Those at the helm of a business should always be looking ahead and taking proactive measures to help future-proof the success of their organisations. 

As a leader, if you’ve carried out financial forecasting exercises and have concerns over the commercial viability of the business in the coming months or years, then now is likely to be an ideal time to consider undertaking an exercise to restructure or reorganise the business.

Restructuring does not have to be a significant exercise and it does not have to involve formal insolvency. Often there are relatively simple steps that can be taken to  support the goal of becoming more profitable and building longevity – but where do you start? Here, I share the five key areas to consider in the early stages of restructuring.

Identifying that things aren’t going to plan is one thing, but truly understanding the root cause of the issue is another – and until you know exactly what’s causing pressure, you can’t make an informed plan.

Is it a particular area of the business that’s underperforming, a major contract that isn’t profitable, or lease liability at a site that isn’t commercially viable? Perhaps a particular creditor is causing issues, or you’re stuck in the throes of litigation?

Asking questions like this should be the first stage in developing a restructuring strategy – it will not only identify current issues that need addressing now, but potential future headaches that could be avoided.

The next stage in the process is to audit your existing banking and financial arrangements and explore whether they can be altered to afford the business some financial breathing space. 

There are several options to consider, such as whether terms can be extended or renegotiated, or if a factoring or invoice discounting facility could assist with cashflow. Alongside banking arrangements, you should also review supplier contracts – can prices or payment terms be renegotiated to avoid operations grinding to a halt?

Although you may not want to make long term changes here, even temporary alterations in arrangements could help you navigate current business distress until you’re in a more stable position. 

When a business is struggling with debt and cash flow is lacking, an option to consider before exploring external financing is looking to negotiate with your existing creditors. You can ask to lower your monthly payment amounts, extend payment terms, or seek to set up a longer term payment plan.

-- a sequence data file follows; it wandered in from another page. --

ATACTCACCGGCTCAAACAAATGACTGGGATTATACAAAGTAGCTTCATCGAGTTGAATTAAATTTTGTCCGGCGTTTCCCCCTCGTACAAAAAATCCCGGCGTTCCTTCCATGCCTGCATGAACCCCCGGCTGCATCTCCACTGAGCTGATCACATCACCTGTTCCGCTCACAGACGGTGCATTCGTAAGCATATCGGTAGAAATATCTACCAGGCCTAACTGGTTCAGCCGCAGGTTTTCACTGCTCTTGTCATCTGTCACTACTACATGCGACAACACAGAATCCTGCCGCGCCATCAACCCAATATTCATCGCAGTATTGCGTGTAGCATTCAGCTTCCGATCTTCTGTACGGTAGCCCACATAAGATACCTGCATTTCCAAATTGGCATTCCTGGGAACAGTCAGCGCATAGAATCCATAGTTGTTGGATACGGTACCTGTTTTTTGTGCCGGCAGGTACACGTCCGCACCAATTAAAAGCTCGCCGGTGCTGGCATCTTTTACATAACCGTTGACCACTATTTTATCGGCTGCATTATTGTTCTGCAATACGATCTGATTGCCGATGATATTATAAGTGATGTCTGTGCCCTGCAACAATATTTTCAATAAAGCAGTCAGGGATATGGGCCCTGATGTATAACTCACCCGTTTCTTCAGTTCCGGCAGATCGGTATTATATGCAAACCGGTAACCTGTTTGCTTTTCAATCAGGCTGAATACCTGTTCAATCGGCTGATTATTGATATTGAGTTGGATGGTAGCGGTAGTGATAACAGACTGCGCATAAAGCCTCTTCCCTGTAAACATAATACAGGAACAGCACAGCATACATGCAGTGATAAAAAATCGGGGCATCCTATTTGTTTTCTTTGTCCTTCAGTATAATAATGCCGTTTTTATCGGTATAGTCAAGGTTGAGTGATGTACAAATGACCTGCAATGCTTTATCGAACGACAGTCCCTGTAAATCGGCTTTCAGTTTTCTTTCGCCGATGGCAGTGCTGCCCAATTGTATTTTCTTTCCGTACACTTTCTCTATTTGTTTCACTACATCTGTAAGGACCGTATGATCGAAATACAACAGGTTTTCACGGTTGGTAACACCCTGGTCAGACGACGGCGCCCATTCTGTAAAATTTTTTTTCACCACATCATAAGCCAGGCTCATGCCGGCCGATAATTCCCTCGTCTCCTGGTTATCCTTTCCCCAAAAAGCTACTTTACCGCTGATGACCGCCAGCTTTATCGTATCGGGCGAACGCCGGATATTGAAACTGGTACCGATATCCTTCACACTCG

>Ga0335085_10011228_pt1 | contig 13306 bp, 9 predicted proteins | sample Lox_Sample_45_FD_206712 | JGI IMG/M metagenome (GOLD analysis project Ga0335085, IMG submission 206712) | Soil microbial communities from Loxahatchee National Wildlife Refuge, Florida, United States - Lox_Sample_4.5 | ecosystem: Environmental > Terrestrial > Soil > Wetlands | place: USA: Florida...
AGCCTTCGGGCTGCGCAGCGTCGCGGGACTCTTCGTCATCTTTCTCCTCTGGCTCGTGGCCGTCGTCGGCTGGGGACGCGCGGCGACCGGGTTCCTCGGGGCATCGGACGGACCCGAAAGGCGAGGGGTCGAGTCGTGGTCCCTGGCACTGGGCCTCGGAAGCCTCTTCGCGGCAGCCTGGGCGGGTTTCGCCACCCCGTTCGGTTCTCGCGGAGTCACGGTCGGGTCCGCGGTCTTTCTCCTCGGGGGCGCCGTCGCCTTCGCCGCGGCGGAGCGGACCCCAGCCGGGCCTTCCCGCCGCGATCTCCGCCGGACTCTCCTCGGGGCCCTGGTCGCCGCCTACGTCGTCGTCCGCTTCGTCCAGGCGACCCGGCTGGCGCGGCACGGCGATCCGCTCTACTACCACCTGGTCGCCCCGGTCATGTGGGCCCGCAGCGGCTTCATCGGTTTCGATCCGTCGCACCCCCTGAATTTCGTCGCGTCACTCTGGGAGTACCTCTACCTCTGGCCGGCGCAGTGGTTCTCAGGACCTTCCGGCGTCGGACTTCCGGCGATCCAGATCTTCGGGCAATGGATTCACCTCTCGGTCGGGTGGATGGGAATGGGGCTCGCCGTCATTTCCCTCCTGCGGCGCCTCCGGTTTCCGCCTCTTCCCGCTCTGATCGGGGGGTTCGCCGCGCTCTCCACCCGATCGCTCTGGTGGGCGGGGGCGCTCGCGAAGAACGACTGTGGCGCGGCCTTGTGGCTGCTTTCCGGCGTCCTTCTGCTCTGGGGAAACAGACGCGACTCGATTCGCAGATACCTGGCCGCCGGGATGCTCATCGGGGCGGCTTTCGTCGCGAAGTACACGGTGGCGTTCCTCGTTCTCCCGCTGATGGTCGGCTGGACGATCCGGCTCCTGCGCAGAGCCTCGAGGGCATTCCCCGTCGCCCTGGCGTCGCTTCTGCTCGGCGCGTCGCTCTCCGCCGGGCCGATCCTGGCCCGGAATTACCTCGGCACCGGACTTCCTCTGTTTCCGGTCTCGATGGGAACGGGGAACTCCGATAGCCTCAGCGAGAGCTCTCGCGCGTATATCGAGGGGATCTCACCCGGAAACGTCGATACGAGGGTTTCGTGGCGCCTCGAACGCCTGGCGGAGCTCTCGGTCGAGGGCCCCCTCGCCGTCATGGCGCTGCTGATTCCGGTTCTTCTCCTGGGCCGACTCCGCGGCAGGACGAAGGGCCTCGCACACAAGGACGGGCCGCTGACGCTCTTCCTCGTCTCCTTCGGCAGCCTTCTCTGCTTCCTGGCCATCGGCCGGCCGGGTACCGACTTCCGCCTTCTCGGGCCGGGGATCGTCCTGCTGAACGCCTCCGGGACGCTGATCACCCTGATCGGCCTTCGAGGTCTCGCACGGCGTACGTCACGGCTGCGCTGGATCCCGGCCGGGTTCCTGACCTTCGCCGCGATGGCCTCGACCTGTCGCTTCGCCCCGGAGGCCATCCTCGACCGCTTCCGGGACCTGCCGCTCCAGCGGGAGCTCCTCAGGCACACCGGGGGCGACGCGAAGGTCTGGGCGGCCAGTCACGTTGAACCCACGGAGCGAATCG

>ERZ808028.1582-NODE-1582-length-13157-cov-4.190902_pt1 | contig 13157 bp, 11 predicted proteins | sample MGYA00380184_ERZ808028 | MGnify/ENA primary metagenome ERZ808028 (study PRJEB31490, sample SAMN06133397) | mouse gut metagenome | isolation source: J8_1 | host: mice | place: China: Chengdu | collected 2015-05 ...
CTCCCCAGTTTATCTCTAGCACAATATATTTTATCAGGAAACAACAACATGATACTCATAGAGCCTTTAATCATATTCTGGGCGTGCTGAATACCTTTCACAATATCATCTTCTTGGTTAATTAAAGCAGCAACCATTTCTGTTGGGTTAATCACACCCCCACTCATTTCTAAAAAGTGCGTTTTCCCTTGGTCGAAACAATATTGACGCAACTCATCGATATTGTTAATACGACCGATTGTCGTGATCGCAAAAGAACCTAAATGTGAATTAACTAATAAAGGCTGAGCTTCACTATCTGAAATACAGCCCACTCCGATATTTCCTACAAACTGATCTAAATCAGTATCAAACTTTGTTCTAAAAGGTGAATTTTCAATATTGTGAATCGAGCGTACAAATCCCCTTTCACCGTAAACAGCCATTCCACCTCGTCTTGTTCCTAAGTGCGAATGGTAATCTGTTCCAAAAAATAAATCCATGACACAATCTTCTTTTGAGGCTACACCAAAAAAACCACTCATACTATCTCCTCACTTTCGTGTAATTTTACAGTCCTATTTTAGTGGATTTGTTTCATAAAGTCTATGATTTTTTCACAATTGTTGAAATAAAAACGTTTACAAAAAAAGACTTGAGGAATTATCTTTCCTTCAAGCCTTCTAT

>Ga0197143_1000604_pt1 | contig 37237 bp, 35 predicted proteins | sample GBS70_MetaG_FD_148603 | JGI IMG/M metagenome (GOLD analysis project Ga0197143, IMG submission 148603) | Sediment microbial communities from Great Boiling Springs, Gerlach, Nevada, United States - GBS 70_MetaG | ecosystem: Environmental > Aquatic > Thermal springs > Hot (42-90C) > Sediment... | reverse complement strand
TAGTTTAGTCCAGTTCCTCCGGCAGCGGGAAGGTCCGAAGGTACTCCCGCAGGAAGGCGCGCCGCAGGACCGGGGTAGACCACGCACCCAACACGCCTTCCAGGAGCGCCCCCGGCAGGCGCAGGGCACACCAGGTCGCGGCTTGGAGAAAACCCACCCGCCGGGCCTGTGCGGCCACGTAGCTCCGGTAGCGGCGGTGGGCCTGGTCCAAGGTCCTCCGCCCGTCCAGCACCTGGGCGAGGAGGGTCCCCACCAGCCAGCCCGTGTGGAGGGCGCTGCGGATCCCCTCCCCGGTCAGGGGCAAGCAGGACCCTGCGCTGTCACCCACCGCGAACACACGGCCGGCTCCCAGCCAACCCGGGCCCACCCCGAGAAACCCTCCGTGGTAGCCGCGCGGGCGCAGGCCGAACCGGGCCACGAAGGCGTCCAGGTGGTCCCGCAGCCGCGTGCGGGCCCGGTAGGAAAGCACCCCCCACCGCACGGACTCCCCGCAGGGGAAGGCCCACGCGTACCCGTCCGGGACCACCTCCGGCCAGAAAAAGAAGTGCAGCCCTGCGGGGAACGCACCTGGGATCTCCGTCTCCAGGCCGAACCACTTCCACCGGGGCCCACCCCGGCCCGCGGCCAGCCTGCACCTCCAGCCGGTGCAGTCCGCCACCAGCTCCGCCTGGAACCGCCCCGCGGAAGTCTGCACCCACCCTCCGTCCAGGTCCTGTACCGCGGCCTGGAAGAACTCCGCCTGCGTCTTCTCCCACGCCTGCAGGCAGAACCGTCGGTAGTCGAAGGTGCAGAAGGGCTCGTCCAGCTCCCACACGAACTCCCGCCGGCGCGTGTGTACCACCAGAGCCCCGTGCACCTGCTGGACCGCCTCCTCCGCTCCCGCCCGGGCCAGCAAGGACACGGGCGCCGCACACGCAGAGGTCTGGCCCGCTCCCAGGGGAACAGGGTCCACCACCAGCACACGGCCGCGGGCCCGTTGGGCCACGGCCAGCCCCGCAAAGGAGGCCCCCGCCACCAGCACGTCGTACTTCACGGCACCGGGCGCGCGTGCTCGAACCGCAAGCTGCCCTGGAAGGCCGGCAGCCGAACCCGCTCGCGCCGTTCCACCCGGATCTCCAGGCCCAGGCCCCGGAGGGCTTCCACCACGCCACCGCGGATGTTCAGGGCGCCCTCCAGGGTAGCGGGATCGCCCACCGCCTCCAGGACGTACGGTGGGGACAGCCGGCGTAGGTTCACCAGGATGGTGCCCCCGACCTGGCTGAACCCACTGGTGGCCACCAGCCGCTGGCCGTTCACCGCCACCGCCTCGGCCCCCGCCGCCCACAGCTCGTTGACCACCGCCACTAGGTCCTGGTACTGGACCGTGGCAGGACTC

You’ll need to demonstrate that you’re able to keep up with the proposed new terms and be prepared for creditors to deny your request but, as they say, if you don’t ask, you don’t get!

As much as every business owner wants to avoid making staff cuts, it’s worth considering whether a redundancy process or reduction in staff numbers could assist – or whether hours or contracts could be reduced to save costs. 

The unfortunate reality is that, in some cases, reducing internal resource is unavoidable. However, if you’re considering making redundancies as part of restructuring plans, you must follow the usual process. Take professional advice to avoid unfair dismissal claims which could lead to even more stress and expense. 

Simplifying the corporate structure of a group can also support in a business restructure. You should review whether contracts and liabilities are distributed effeiciently between parent companies or subsidiaries.

A reorganisation will often involve the transfer of assets, which may be shares in another group company or the business of another group company from one to another.

You could manage risk or exposure by moving liabilities around the group, or creating specific subsidiaries.

Restructuring can feel overwhelming but once you’ve identified issues, solutions may well present themselves. The best way to approach each stage should be discussed with a lawyer, but if solutions are not obvious or straightforward, you may need to consider a more formal process. 

Over the next blogs within this series, we’ll take a deep dive into the following options:

If you need restructuring advice now, don’t hesitate to contact one of our experts. We’d be happy to help. Contact restructuring and insolvency partner, Daniel Clarke on  (0) 7920 237687 or email

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